The European Space Agency (ESA) is pushing for its members to back a program to allow it to independently send astronauts to space and set ambitious, long-term human exploration goals.
While Europeans have been flying to space since the 1970s, only three countries — the Soviet Union (now Russia), the United States and China — have so far been able to independently launch astronauts into space.
But this could change, if ESA’s leader and its astronauts get their way, as Europe looks to both seize new opportunities and not fall further behind.
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“Why should Europe be excluded from the group of countries that master human spaceflight on their own? Shall we take the risk that Europe is bypassed by more and more countries in developing the next strategic and economic zones, outer space?” ESA Director General Josef Aschbacher said during a speech at the European Space Summit in Toulouse, France, on Feb. 16.
Aschbacher noted that the U.S. and China have identified clear political and technological space targets and are executing plans. Europe could do the same. In his vision, Europeans could be walking on the moon by 2035, with a possible voyage to Mars then within sight.
The moment has come for a European ambition for space. Here and now. Let’s explore space, together.#SpaceSummit #SpaceAmbitionMy full speech can be read here: https://t.co/YpjdKvPZh9 pic.twitter.com/IGUcOyi8g4February 16, 2022
As a first step, Aschbacher is now setting up a high-level advisory group on human space exploration as part of a broader “European Ambition for Space,” following a speech by French President Emmanuel Macron earlier on Feb. 16 that called for a study of possibilities for a European human spaceflight program.
ESA’s astronauts are on board. On that same day, they published a “European Astronauts’ Manifesto,” which both calls to an innate drive of humans to explore and warns of “repeating the mistakes of the past in other strategic domains, which left us dependent on external players for our energy requirements or information technology development.”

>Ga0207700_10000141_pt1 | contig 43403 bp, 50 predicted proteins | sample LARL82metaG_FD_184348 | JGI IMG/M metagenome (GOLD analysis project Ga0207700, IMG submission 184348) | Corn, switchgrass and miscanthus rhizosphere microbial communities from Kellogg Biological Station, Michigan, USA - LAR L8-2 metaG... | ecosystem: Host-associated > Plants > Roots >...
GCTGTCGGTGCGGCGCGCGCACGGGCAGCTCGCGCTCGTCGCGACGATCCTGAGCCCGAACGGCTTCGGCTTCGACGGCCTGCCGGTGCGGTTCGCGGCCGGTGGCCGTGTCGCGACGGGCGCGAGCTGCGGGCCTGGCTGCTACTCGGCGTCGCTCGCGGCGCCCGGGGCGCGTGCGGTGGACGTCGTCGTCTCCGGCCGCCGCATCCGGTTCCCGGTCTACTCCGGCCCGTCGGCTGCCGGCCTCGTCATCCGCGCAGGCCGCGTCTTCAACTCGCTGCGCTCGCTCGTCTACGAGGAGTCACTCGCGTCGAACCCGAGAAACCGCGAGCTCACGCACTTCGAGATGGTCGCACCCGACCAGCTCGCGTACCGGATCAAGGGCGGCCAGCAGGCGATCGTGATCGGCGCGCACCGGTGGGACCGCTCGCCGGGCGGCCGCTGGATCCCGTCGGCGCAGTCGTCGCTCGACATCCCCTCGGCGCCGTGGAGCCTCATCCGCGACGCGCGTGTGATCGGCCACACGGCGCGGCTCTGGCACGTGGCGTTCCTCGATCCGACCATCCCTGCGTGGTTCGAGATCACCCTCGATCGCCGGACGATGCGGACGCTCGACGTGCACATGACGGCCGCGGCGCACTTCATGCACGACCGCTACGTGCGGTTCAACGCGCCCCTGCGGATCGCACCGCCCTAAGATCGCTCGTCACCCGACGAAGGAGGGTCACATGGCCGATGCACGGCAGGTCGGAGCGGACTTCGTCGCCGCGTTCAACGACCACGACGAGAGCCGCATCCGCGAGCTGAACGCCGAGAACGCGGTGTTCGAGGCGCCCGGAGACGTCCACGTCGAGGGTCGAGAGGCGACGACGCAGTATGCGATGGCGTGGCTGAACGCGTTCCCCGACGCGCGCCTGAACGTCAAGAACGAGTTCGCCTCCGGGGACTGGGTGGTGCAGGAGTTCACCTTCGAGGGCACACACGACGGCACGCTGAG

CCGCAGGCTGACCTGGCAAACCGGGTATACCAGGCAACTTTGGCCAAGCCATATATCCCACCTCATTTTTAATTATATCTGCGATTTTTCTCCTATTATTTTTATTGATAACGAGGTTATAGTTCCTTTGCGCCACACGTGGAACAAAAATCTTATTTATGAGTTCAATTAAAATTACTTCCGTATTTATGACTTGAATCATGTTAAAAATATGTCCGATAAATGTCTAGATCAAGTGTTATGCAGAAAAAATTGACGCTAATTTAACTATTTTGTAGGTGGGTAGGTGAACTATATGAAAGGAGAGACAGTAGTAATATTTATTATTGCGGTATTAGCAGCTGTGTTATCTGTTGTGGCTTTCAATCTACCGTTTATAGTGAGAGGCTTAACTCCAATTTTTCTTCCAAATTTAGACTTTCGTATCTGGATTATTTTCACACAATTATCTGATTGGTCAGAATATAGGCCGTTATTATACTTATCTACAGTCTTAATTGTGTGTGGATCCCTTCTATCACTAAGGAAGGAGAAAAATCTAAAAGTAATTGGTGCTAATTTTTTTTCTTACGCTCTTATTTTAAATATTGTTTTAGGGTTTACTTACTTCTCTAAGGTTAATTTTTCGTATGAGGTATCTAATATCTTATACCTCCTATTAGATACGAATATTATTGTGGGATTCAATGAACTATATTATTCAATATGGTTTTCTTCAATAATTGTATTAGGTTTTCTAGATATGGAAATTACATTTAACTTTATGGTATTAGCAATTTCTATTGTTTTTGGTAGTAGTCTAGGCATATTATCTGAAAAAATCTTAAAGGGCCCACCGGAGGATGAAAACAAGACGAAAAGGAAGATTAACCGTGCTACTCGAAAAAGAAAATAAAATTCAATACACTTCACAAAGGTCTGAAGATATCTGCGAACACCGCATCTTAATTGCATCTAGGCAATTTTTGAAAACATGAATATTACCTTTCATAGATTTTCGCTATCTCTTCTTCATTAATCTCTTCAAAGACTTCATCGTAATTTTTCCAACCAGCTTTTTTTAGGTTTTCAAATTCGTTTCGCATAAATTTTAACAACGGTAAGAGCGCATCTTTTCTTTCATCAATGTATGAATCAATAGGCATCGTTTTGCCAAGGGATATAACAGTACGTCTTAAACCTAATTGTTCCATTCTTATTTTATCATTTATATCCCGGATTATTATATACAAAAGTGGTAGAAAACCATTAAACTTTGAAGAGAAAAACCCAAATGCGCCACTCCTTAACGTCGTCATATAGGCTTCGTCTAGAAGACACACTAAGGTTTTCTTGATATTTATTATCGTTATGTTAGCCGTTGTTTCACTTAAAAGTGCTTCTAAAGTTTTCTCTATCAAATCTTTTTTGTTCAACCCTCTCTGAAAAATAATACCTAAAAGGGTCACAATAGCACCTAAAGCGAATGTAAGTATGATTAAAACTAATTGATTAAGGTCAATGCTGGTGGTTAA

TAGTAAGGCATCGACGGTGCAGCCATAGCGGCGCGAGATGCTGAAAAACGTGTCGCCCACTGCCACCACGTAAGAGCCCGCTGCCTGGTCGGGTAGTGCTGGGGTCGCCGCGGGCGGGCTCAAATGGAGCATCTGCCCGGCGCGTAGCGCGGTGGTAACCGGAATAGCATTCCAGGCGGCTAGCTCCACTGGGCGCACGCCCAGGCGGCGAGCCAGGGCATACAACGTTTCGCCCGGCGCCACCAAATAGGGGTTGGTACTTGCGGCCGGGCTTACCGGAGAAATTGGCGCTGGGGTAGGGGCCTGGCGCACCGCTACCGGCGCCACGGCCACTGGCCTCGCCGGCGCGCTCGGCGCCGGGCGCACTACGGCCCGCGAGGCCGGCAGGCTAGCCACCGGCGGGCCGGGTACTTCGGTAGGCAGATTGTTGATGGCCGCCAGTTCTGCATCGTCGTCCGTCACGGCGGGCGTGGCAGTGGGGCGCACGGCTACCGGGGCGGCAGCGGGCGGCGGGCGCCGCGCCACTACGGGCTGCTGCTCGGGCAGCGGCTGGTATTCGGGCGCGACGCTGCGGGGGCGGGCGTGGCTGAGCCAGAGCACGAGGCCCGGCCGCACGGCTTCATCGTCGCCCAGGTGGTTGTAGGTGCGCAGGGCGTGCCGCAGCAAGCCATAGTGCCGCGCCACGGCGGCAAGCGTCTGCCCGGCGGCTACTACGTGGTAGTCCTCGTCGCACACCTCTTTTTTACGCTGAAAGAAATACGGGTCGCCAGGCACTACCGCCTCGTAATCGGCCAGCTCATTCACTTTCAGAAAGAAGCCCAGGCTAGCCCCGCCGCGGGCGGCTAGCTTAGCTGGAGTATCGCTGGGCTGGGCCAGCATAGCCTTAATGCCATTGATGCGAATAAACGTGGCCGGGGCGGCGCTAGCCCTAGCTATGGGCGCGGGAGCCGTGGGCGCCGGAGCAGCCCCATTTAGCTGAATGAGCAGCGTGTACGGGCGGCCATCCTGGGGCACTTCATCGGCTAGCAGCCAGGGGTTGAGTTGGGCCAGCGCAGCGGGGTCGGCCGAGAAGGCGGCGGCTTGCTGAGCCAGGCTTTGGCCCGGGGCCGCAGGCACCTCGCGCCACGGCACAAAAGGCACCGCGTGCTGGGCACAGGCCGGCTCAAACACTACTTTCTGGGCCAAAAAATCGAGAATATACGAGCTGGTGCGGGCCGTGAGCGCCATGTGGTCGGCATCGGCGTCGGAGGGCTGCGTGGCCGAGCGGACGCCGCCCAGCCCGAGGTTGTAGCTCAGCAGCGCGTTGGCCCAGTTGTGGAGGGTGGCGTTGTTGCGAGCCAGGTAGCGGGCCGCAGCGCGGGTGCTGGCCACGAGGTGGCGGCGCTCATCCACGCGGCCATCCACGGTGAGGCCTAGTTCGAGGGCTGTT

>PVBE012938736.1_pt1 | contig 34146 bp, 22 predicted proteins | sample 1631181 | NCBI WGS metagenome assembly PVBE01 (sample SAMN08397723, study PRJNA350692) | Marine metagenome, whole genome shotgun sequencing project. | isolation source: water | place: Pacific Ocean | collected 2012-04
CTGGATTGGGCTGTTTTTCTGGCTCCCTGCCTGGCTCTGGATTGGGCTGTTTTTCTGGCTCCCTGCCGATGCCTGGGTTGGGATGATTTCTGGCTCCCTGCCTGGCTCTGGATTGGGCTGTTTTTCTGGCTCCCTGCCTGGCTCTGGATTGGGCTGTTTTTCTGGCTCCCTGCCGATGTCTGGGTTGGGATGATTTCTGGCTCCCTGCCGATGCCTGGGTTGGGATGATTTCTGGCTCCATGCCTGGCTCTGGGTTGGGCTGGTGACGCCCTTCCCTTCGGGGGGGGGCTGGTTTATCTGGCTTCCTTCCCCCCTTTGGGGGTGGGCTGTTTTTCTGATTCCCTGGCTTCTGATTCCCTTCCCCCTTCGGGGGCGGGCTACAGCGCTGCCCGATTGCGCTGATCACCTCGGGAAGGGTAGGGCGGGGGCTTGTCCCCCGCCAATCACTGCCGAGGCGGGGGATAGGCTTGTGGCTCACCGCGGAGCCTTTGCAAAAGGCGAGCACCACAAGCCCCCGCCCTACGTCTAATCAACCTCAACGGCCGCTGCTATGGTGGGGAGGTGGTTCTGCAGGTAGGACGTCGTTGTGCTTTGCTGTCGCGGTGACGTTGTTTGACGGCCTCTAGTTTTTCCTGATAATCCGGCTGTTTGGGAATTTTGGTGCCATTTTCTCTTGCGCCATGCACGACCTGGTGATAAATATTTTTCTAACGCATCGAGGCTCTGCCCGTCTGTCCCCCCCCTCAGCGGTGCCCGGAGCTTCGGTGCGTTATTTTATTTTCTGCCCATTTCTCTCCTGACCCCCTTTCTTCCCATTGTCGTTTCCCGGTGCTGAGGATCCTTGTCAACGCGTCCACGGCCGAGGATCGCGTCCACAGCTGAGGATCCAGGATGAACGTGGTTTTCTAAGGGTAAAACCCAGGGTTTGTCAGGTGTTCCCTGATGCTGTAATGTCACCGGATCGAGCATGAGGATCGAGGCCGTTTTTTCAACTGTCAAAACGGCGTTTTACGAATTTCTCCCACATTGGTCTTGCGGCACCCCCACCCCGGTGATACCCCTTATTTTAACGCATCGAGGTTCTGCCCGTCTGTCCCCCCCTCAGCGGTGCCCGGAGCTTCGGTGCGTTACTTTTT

The manifesto notes that Europe is still among the world leaders in areas such as Earth observation, navigation and space science, but it is “lagging in the increasingly strategic domains of space transportation and exploration.”
The first steps toward gaining independent human spaceflight capabilities will be first political and then technical, according to Frank De Winne, head of ESA’s European Astronaut Center.
“It’s first of all the political question that we need to answer,” De Winne said at the International Symposium on Outlook and Cooperation on Near-Earth Orbit Human Space Flight on Feb. 17, referring to securing support from ESA’s 22 member states. “We hope to have that answer by the end of the year.”
ESA will hold its once-every-three-years ministerial meeting late this year, in which member states make decisions on programs to adopt and their level of funding. If political backing is gained, the agency can move on to hammering out the details.
“Which launcher we will use is not decided. Should it be an Ariane 6 [or] should we do something different like also our colleagues in NASA have done with SpaceX or with other companies?” De Winne said.
Europe’s current launch capabilities are led by Arianespace, which makes Ariane rockets. However, a number of startups are now developing small rockets and could make first orbital launch attempts as soon as late this year. In November, ESA astronaut Matthias Maurer reached the ISS aboard a Dragon capsule belonging to the American company SpaceX.
The human spaceflight ambition is one of two “inspirators” and three “accelerators” adopted in the 2021 “Matosinhos Manifesto” to accelerate the use of space in Europe. Stated goals include tackling the urgent and unprecedented societal, economic and security challenges faced by Europe and its citizens.
Europe has dabbled with human spaceflight before. In the early 1980s, for example, the French space agency CNES began studies on the Hermes space plane, which would have launched using the Ariane 5 rocket. The project was abandoned in 1992, however, following numerous delays and cost and performance issues, without a single spacecraft being made.
Research on important aspects of European crewed flight is already ongoing. A study presented at the 2021 Global Space Exploration Conference in St. Petersburg, Russia, looked at how to make the Guiana Space Center, Europe’s spaceport in French Guiana, suitable for human spaceflight.
Meanwhile ESA’s astronauts are waiting. “All we need is the support of decision-makers: give ESA the mandate to develop an ambitious roadmap for Europe’s future in space exploration, let us achieve together what once was ‘impossible!'” their manifesto states. “The time to set sail is now.”
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